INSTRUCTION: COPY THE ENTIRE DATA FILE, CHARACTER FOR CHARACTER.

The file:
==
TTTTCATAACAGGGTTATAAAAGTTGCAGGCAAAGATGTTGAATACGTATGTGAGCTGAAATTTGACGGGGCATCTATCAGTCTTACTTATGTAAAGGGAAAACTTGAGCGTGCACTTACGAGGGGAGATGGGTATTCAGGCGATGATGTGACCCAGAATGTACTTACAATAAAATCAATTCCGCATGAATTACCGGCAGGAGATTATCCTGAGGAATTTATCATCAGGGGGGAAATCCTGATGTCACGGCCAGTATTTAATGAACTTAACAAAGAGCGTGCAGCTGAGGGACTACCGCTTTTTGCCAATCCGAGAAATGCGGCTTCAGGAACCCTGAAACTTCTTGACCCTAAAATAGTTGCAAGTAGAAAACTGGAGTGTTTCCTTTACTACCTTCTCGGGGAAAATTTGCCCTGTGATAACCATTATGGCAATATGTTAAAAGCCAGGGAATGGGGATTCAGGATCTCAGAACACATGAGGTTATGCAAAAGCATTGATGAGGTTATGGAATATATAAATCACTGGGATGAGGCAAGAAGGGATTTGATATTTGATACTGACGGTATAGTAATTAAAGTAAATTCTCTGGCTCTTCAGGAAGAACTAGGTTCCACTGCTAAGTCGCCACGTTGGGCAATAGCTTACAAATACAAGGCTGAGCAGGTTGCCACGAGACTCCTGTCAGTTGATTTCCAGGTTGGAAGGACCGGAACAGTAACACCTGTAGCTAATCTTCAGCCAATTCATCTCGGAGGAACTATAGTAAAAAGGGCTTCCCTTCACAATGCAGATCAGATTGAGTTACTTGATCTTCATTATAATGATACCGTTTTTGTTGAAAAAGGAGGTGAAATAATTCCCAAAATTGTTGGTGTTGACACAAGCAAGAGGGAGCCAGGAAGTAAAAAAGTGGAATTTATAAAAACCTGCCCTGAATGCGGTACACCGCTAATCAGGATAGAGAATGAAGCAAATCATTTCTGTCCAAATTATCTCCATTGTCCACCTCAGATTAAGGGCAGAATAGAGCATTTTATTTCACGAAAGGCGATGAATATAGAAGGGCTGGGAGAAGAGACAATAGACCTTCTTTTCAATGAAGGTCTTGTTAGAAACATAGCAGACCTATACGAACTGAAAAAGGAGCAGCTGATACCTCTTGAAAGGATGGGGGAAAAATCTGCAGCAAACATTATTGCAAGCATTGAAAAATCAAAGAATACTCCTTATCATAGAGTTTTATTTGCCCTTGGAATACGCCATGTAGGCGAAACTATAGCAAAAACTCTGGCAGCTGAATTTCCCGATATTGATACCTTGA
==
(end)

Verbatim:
TTTTCATAACAGGGTTATAAAAGTTGCAGGCAAAGATGTTGAATACGTATGTGAGCTGAAATTTGACGGGGCATCTATCAGTCTTACTTATGTAAAGGGAAAACTTGAGCGTGCACTTACGAGGGGAGATGGGTATTCAGGCGATGATGTGACCCAGAATGTACTTACAATAAAATCAATTCCGCATGAATTACCGGCAGGAGATTATCCTGAGGAATTTATCATCAGGGGGGAAATCCTGATGTCACGGCCAGTATTTAATGAACTTAACAAAGAGCGTGCAGCTGAGGGACTACCGCTTTTTGCCAATCCGAGAAATGCGGCTTCAGGAACCCTGAAACTTCTTGACCCTAAAATAGTTGCAAGTAGAAAACTGGAGTGTTTCCTTTACTACCTTCTCGGGGAAAATTTGCCCTGTGATAACCATTATGGCAATATGTTAAAAGCCAGGGAATGGGGATTCAGGATCTCAGAACACATGAGGTTATGCAAAAGCATTGATGAGGTTATGGAATATATAAATCACTGGGATGAGGCAAGAAGGGATTTGATATTTGATACTGACGGTATAGTAATTAAAGTAAATTCTCTGGCTCTTCAGGAAGAACTAGGTTCCACTGCTAAGTCGCCACGTTGGGCAATAGCTTACAAATACAAGGCTGAGCAGGTTGCCACGAGACTCCTGTCAGTTGATTTCCAGGTTGGAAGGACCGGAACAGTAACACCTGTAGCTAATCTTCAGCCAATTCATCTCGGAGGAACTATAGTAAAAAGGGCTTCCCTTCACAATGCAGATCAGATTGAGTTACTTGATCTTCATTATAATGATACCGTTTTTGTTGAAAAAGGAGGTGAAATAATTCCCAAAATTGTTGGTGTTGACACAAGCAAGAGGGAGCCAGGAAGTAAAAAAGTGGAATTTATAAAAACCTGCCCTGAATGCGGTACACCGCTAATCAGGATAGAGAATGAAGCAAATCATTTCTGTCCAAATTATCTCCATTGTCCACCTCAGATTAAGGGCAGAATAGAGCATTTTATTTCACGAAAGGCGATGAATATAGAAGGGCTGGGAGAAGAGACAATAGACCTTCTTTTCAATGAAGGTCTTGTTAGAAACATAGCAGACCTATACGAACTGAAAAAGGAGCAGCTGATACCTCTTGAAAGGATGGGGGAAAAATCTGCAGCAAACATTATTGCAAGCATTGAAAAATCAAAGAATACTCCTTATCATAGAGTTTTATTTGCCCTTGGAATACGCCATGTAGGCGAAACTATAGCAAAAACTCTGGCAGCTGAATTTCCCGATATTGATACCTTGA